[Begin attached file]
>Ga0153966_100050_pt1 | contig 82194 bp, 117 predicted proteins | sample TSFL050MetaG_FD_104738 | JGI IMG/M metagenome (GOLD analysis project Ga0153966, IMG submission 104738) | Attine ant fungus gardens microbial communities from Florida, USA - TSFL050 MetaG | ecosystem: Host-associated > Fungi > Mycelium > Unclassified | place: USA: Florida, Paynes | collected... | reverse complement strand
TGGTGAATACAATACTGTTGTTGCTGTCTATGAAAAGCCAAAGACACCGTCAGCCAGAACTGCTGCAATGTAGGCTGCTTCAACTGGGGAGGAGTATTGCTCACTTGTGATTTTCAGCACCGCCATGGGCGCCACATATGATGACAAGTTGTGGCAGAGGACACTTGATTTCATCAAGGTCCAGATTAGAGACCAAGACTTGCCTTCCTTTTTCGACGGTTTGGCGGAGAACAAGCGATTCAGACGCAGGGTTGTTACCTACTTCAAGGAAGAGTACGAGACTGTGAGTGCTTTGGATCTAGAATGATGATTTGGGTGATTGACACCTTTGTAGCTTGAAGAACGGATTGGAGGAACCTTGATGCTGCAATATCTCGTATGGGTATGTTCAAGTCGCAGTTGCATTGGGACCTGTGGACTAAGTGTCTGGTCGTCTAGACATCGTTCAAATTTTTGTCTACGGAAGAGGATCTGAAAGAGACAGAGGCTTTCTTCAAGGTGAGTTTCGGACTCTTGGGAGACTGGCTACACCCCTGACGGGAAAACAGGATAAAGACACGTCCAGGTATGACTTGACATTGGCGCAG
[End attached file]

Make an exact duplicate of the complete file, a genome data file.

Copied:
>Ga0153966_100050_pt1 | contig 82194 bp, 117 predicted proteins | sample TSFL050MetaG_FD_104738 | JGI IMG/M metagenome (GOLD analysis project Ga0153966, IMG submission 104738) | Attine ant fungus gardens microbial communities from Florida, USA - TSFL050 MetaG | ecosystem: Host-associated > Fungi > Mycelium > Unclassified | place: USA: Florida, Paynes | collected... | reverse complement strand
TGGTGAATACAATACTGTTGTTGCTGTCTATGAAAAGCCAAAGACACCGTCAGCCAGAACTGCTGCAATGTAGGCTGCTTCAACTGGGGAGGAGTATTGCTCACTTGTGATTTTCAGCACCGCCATGGGCGCCACATATGATGACAAGTTGTGGCAGAGGACACTTGATTTCATCAAGGTCCAGATTAGAGACCAAGACTTGCCTTCCTTTTTCGACGGTTTGGCGGAGAACAAGCGATTCAGACGCAGGGTTGTTACCTACTTCAAGGAAGAGTACGAGACTGTGAGTGCTTTGGATCTAGAATGATGATTTGGGTGATTGACACCTTTGTAGCTTGAAGAACGGATTGGAGGAACCTTGATGCTGCAATATCTCGTATGGGTATGTTCAAGTCGCAGTTGCATTGGGACCTGTGGACTAAGTGTCTGGTCGTCTAGACATCGTTCAAATTTTTGTCTACGGAAGAGGATCTGAAAGAGACAGAGGCTTTCTTCAAGGTGAGTTTCGGACTCTTGGGAGACTGGCTACACCCCTGACGGGAAAACAGGATAAAGACACGTCCAGGTATGACTTGACATTGGCGCAG